Back at the office or still working from home – it’s about time you checked your set-up.
This topic comes at the request of the Mandurah Council Offices – so I hope you are all paying attention today!!
Before we start – it is not all about your set up or your posture! Whatever your work entails – you need to think of your self as an athlete. You need to train to be able to cope with the demands you are putting on your body – whether you are sitting at a desk, or standing in a classroom, or driving for long periods. These tasks all take muscular endurance and strength. For your body to cope with these tasks you need to be strong enough so that the muscles don’t fatigue.
Here’s another secret to a pain-free work day: change posture and position frequently. Sustained postures will lead to fatigue and pain. So set a reminder and get moving at least once an hour!
So, whilst it’s not all about the ergonomics of your set-up, having a good set-up will help to maximise your work efficiency and minimise your chance of developing postural pain and overuse injuries. If this sounds good to you, keep watching and I’ll show you my tips for your best set-up, even from home.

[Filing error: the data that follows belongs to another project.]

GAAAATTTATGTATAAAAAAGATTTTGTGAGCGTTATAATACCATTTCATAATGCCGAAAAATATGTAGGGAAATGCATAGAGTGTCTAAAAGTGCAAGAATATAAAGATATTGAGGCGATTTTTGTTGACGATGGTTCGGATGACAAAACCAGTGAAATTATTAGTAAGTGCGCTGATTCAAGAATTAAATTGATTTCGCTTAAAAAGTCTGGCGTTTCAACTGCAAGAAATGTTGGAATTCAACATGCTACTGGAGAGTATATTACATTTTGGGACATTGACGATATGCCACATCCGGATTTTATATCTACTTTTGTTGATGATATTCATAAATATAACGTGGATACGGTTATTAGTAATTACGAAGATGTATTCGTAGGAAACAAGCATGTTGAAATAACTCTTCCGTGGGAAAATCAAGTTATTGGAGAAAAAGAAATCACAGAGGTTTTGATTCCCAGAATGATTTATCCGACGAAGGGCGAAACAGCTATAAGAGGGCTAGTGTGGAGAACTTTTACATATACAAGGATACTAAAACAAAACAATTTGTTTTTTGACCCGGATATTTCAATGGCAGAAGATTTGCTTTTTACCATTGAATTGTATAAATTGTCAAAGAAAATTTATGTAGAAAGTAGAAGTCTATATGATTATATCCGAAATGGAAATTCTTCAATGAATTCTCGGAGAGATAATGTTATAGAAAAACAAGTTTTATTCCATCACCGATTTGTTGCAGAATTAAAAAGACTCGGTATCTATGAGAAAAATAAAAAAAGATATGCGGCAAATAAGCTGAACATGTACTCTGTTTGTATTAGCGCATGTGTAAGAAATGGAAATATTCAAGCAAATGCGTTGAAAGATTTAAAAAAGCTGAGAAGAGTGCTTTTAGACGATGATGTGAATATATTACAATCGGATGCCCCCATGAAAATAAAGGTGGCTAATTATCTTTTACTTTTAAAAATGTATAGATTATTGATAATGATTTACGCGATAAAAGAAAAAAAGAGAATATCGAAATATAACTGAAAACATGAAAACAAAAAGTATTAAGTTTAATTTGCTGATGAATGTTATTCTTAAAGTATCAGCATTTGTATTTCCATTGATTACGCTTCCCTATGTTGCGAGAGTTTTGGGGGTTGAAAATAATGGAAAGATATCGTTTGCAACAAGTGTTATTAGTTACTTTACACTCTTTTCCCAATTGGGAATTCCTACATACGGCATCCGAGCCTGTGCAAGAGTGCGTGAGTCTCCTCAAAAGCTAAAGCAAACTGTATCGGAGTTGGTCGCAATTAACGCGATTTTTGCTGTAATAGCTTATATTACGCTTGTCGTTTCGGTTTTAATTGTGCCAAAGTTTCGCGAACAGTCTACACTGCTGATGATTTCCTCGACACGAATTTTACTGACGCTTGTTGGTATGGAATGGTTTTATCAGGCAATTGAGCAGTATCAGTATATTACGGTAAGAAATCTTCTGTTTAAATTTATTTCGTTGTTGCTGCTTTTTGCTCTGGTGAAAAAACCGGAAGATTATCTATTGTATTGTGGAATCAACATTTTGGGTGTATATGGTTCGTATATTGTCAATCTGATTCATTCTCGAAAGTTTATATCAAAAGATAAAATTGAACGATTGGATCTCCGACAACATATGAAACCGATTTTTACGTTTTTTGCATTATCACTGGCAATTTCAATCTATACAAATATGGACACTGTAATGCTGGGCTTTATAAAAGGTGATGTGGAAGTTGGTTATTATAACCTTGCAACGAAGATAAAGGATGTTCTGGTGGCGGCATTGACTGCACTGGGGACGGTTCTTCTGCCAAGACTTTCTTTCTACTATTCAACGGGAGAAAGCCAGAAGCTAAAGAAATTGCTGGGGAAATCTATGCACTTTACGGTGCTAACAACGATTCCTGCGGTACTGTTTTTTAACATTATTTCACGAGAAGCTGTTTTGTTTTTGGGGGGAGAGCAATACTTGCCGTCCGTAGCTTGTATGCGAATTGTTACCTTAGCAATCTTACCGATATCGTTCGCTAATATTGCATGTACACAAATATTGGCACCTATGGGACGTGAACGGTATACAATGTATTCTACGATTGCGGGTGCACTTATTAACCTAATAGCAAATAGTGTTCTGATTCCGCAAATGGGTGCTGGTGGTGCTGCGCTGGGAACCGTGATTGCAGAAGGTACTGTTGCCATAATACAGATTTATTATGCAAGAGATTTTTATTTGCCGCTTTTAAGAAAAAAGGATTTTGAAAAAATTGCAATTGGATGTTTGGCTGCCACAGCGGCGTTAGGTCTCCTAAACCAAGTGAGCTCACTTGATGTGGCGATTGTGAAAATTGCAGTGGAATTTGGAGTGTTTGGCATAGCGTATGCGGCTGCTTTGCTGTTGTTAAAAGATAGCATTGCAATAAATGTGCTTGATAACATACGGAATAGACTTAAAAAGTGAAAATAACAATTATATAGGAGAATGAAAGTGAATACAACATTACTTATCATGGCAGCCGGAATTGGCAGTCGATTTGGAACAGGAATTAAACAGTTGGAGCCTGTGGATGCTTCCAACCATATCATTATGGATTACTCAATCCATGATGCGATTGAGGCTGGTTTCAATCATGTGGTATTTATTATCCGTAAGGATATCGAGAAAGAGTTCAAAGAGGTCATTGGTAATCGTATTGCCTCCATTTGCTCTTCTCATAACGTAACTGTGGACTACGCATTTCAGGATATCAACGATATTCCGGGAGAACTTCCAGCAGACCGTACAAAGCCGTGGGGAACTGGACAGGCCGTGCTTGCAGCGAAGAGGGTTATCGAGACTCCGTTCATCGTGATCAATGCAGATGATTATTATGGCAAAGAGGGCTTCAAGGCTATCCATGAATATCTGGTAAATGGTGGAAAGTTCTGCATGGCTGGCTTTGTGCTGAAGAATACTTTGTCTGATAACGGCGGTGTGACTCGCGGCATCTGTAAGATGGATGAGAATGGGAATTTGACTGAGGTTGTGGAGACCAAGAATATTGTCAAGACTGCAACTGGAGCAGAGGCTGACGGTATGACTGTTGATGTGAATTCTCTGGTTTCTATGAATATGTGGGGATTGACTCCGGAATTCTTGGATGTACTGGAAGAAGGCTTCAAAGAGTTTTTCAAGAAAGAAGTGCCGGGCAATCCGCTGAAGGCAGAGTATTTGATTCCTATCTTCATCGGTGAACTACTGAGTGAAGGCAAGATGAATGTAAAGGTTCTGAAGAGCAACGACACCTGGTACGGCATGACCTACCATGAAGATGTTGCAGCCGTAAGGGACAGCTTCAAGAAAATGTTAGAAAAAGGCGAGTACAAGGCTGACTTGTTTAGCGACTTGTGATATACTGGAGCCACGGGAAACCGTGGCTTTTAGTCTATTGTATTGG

Let’s get started auditing your set-up:
- Your chair: A chair that is adjustable so that you can
a. Sit with your feet flat on the floor or resting on an adjustable foot rest,
b. With a gap of about 2cm from the chair to the back of your knees
c. With a gap of about 2cm between the top of your knees and the underside of your table
d. A back rest that you can adjust, raise or lower to support your lower back
2. Your computer station:
a. Your wrists are in-line with your forearms
b. Your mouse is close to your keyboard
c. The keyboard is close to your body so that you are not over-reaching
d. Your shoulders are relaxed and positioned so that your elbows are at a comfortable 90d angle whilst your hands are on the keyboard
3. Your screen:
a. The screen is between 35 and 70cm from your face at a comfortable reading length
b. The top of your screen is at or just below your eye height
c. The screen is free from glare or reflections
d. You have a document holder positioned between yourself and the screen, in line with, or as close as possible to eye height
How did you go? To make it easier for you, I have a checklist you can run through and get your set-up as ideal as possible. Just comment below with “checklist” and I’ll get it sent to you.
Don’t forget – it’s not just about your set-up, it’s about taking frequent breaks in position, and training your body to be strong enough to manage your work demands.